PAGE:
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The African Clawed Toad, Xenopus laevis, is an aquatic species commonly found throughout Sub-Saharan Africa. Adults use vision to sense movements and lateral line to sense vibrations in the water. Here, we analyze the effectiveness of the toads' vision and lateral line systems individually and in combination. This study will help us understand how Xenopus utilizes sensory information to capture prey. We tested which sensory system elicits greater responses, how stimulus angle and distance affect the probability of a response, and if the toads respond equally to visual and lateral line stimuli. We found that a combination of both visual and lateral line stimuli elicited the greatest response rate (55%). Compared to this, lateral line stimuli alone elicited almost equal response rates (42%). In contrast, visual stimuli alone were less effective (12%). In addition, toads were more likely to respond to rostral stimuli than to caudal stimuli. When a response was elicited, latencies did not differ according to stimulus type.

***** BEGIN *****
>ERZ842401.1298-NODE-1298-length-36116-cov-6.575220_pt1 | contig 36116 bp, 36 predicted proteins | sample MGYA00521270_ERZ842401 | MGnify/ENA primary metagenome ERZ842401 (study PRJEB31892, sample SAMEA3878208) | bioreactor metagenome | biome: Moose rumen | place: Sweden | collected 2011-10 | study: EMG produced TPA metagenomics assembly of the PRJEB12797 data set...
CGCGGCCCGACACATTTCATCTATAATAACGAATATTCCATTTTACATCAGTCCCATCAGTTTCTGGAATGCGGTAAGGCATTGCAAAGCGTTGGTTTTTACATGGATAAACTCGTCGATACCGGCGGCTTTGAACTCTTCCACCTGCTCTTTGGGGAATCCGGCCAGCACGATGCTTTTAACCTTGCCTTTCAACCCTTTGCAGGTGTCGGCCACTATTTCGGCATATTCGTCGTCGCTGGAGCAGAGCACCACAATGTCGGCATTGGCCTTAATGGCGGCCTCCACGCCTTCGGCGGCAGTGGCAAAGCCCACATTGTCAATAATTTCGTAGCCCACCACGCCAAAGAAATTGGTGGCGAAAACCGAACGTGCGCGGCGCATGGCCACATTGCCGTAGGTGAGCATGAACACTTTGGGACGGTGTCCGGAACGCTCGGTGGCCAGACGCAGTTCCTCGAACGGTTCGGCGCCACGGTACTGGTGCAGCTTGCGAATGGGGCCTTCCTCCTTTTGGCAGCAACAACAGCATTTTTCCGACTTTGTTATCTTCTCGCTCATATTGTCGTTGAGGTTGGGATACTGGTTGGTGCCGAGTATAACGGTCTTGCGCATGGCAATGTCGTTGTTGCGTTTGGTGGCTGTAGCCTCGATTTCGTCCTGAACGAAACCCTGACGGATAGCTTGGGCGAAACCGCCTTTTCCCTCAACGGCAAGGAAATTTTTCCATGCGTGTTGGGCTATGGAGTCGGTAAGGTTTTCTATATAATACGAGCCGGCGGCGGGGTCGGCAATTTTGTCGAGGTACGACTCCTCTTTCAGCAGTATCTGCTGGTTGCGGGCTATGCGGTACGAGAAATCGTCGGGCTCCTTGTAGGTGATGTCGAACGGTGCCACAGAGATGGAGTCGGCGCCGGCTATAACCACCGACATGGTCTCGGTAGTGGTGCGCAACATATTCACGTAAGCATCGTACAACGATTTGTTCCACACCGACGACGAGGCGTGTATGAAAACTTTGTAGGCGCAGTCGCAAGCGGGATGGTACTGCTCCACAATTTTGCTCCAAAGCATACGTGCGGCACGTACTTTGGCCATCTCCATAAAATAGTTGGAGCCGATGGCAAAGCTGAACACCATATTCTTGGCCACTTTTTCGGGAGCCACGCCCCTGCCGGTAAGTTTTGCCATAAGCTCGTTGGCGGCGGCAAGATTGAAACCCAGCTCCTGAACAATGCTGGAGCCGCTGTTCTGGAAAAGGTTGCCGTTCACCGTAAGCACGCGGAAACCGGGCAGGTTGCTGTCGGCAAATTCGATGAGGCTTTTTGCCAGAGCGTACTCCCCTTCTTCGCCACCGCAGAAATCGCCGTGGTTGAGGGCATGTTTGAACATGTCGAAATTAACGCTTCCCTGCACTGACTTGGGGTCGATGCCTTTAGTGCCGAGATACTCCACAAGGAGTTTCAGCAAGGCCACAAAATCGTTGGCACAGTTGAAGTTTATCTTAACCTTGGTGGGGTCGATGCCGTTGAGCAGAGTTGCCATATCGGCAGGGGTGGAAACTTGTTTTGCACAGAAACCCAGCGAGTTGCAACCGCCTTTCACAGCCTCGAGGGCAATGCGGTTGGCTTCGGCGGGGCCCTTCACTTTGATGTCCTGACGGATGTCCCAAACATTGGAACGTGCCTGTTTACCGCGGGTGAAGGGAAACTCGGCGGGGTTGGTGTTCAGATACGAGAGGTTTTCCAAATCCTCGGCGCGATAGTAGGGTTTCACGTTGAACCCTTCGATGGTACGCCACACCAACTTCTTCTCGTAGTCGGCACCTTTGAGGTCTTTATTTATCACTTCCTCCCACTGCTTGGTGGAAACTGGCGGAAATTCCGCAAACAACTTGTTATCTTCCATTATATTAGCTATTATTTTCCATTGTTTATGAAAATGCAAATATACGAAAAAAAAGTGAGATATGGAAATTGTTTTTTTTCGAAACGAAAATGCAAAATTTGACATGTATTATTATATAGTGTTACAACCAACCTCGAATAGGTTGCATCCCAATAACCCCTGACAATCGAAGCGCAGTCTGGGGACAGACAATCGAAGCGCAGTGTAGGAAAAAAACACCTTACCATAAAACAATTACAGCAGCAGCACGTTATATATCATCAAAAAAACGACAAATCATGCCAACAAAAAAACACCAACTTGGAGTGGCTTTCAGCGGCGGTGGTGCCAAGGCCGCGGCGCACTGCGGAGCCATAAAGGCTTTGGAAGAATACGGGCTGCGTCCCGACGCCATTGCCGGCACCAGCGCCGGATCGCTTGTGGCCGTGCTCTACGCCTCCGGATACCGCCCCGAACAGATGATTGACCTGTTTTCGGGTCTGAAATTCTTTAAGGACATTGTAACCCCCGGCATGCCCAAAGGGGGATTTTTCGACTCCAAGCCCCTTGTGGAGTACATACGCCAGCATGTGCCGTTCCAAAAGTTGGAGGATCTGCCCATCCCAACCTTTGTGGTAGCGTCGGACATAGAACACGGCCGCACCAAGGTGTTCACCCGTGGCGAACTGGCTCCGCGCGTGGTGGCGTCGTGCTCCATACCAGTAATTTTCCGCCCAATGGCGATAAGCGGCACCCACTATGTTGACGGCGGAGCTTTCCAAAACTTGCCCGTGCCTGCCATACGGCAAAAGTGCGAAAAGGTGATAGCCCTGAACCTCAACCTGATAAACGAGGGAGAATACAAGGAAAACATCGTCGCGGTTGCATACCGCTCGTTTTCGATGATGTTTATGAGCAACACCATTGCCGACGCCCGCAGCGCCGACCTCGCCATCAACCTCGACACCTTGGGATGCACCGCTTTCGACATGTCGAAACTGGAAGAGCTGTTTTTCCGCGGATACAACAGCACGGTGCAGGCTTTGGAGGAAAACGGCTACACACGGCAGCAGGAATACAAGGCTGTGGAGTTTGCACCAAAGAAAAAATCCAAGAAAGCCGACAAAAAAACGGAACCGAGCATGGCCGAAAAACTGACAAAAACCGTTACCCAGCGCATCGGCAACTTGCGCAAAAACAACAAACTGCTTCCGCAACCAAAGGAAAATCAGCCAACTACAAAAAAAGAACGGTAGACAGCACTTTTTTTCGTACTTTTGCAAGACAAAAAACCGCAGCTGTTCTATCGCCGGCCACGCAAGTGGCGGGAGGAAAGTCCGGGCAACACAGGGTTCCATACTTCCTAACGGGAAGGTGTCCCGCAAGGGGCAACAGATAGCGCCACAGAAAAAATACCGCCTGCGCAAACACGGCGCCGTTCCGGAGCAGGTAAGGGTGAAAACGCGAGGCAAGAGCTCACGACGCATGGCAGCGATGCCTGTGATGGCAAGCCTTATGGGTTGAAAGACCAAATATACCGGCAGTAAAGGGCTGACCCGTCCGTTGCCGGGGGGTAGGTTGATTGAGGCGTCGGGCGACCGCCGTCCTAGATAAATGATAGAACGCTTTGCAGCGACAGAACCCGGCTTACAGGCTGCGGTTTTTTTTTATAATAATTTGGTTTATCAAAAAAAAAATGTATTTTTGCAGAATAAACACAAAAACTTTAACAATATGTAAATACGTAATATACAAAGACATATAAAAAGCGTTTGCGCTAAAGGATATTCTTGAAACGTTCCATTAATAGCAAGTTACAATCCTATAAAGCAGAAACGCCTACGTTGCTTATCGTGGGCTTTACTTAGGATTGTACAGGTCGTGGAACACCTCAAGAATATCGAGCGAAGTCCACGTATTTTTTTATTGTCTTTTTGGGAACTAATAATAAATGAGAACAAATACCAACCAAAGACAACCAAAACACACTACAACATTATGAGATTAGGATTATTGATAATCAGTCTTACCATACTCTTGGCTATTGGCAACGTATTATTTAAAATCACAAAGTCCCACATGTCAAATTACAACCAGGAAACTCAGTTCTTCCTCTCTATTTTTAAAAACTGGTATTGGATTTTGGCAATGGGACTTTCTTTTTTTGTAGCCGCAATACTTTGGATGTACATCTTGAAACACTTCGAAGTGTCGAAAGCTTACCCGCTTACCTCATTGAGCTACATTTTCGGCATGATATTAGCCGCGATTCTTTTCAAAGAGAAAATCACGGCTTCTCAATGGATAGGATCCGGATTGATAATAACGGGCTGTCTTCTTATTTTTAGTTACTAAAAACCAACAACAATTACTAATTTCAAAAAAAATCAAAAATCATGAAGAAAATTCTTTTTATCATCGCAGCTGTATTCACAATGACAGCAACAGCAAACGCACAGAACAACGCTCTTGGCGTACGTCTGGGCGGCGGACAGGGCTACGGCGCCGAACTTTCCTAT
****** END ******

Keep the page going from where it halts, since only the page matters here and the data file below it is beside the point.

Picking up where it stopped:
College of Sciences and Health Professions
Life Sciences | Medicine and Health Sciences | Physical Sciences and Mathematics
Milosavljevic, Marko and Goth, Kevin, "African Clawed Toads’ Responses to Visual and Lateral Line Stimuli" (2016). Undergraduate Research Posters 2016. 7.